Sophisticated, romantic, and good-looking, Café 615 attracts people who could be described the same way. I felt underdressed and rumpled amid all the starched linens, cool artwork, and muted colors. In a town where you can't swing a cat without hitting a fried fish shack, Café 615 makes a welcome addition. That's not to say, however, that chef Ryan Wilder touts an uppity menu. Esoteric items such as veal-and-goat cheese-stuffed mushrooms are balanced by appetizers such as vegetable spring rolls. Want to feel good about yourself by ordering some greens? Go for the spinach salad--it sounds innocent enough until you factor in the caramelized red onions, pecans, buttermilk blue cheese, warm bacon vinaigrette, and roasted duck. If you already feel good about yourself and are wearing elastic britches, go for the oven-roasted rack of lamb. The rich lamb comes atop some mean horseradish mashed potatoes in a pool of gravy made from shallots and Cabernet. The chef's crème brûlée will please: creamy, smooth, cool in the center, and crunchy on top. 615 Dauphin Street, (251) 432-8434. Entrées: $21-$29.
Guido's Regional Cuisine
From the perfect tinkling brass bell over the door to the A Year in Provence decor, everything is delicate and rather feminine-looking. Don't let the exterior fool you--the food here is hearty and bold. Start with the crab-and-corn bisque, if it's on the menu. For $3.50, you'll be stuffed with the freshest crab and sweet corn. I adored my blackened mahi mahi with Gorgonzola cream ($8.95 at lunch). The spicy fish was tempered perfectly by the decadently creamy cheese sauce, which didn't slap you down with pungent Gorgonzola. And if you happen to be from a Southern-impaired area and don't know the joys of a gooey, pecan-crusted bread pudding--just order it here at Guido's Regional Cuisine. You'll be glad you did. 351 George Street, (251) 694-0606. Lunch entrées: $6.95-$10.95, dinner entrées: $16.95-$24.95.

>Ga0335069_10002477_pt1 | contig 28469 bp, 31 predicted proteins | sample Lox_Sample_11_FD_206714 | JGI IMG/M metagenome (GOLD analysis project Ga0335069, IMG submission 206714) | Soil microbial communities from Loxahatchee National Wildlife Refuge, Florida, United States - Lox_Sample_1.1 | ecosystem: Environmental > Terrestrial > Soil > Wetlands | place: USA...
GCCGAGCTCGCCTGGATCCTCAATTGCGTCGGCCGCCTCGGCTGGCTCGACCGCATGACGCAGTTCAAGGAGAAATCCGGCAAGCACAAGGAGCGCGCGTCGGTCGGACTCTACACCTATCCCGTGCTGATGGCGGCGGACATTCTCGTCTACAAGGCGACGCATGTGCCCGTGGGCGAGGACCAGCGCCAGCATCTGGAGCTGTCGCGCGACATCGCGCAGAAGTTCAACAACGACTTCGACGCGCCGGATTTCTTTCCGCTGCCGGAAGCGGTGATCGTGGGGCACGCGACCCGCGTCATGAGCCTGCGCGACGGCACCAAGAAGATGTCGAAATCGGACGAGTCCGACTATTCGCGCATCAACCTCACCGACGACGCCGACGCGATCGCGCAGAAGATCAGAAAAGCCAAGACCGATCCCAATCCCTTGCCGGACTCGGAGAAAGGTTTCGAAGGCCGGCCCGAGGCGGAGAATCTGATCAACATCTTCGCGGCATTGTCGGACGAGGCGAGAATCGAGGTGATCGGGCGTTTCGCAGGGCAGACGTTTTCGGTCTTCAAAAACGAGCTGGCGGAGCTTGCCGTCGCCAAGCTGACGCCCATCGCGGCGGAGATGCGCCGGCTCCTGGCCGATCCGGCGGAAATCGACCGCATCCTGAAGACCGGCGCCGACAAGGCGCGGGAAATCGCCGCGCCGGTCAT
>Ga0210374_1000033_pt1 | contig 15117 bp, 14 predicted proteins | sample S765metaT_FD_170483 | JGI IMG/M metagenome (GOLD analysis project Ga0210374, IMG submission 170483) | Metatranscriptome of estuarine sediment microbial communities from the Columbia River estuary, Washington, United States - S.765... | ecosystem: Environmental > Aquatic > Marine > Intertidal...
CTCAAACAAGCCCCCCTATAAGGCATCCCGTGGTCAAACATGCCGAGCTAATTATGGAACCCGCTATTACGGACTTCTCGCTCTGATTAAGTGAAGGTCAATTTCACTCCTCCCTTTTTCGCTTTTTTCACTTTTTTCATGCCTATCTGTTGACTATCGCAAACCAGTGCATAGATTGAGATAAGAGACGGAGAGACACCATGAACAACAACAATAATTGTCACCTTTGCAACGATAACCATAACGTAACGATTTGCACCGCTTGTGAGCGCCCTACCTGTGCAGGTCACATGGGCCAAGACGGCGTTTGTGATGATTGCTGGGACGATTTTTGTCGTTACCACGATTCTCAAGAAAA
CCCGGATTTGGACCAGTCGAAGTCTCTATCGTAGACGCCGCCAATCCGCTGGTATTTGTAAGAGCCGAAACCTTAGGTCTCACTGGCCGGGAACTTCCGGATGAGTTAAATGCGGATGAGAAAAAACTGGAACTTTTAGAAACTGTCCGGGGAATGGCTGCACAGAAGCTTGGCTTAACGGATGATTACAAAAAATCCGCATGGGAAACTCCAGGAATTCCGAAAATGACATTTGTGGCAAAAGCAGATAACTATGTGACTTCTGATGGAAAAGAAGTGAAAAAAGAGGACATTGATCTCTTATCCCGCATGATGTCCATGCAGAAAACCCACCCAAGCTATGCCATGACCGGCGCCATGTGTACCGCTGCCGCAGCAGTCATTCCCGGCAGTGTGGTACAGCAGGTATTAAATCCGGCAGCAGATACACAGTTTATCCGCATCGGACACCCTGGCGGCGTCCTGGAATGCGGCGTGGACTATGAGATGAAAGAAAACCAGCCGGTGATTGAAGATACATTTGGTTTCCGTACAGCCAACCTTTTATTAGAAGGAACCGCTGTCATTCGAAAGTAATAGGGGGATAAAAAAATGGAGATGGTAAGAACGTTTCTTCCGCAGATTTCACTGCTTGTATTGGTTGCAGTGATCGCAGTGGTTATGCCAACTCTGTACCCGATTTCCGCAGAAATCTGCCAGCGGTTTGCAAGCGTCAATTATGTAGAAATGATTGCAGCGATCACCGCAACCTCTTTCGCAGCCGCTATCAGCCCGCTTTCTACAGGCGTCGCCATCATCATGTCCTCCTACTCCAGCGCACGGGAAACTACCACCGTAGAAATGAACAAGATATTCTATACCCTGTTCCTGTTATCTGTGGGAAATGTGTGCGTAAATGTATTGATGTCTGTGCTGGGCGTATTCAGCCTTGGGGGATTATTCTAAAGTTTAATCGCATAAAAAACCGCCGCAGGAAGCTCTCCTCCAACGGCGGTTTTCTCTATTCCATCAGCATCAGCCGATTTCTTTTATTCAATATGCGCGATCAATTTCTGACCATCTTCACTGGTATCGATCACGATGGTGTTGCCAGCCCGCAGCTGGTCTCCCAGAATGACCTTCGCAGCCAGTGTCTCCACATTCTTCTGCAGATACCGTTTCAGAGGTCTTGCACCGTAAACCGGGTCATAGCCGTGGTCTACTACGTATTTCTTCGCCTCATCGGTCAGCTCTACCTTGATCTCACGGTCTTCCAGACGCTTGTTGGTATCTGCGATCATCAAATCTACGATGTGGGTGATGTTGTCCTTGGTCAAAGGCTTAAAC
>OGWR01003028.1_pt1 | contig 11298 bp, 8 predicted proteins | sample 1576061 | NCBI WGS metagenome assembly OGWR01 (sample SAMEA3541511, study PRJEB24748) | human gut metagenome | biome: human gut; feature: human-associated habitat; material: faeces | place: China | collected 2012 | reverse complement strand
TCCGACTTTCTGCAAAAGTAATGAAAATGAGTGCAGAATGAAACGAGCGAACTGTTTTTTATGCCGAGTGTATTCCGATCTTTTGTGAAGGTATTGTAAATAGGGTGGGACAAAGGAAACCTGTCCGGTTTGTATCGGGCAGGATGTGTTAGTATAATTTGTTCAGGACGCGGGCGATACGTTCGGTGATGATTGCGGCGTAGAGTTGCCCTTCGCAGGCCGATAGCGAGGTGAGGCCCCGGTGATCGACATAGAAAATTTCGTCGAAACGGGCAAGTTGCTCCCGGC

When a restaurant calls its food "Mediter-asian," I'm a little dubious. Combine tastes from the Mediterranean and Asia, and what comes to my mind is anchovy sushi or meatballs and udon. Yet this small restaurant produces some big, international flavors. Take the pan-seared ahi tuna appetizer ($9). What makes the plate is the light, fresh ginger slaw--it's inventive and surprising. The menu changes often at NoJa. When I was there, I found the Mediterranean Snapper--covered in kalamata olives, salty capers, and served with white asparagus--to be a fish dish I could eat every week and maybe twice a week. 6 North Jackson Street, (251) 433-0377. Entrées: $22-$29.
If lunch leaves you in a quandary, head here for some campy fun. Just reading the irreverent specialty pizza menu will have you laughing. The Anna Nichole pizza sports chunky salsa, mozzarella and Cheddar Jack cheeses, chicken, onion, green peppers, tomatoes, and sour cream. The Bela Lugosi comes with a garlic base. Seven cheeses top the Mickey Mouse. The Monica touts ham, pepperoni, sausage, and beef. Levity aside, the pizzas are fabulous and use high-end ingredients. Soggy bruschetta and watery bolognese pasta had nearly convinced me to stick to just pizza, but then I tried the squash soup ($2.95 for a cup). Order this to-die-for concoction, and you'll leave wondering how La Pizzeria managed to make humble squash into such a smooth and tasty dish. 1455 1/2 Monroe Street, (251) 473-5003. Pizzas: $11.95-$13.95.
"Charming Local Restaurants in Mobile" is from the December 2005 issue of Southern Living. Because prices, dates, and other specifics are subject to change, please check all information to make sure it's still current before making your travel plans.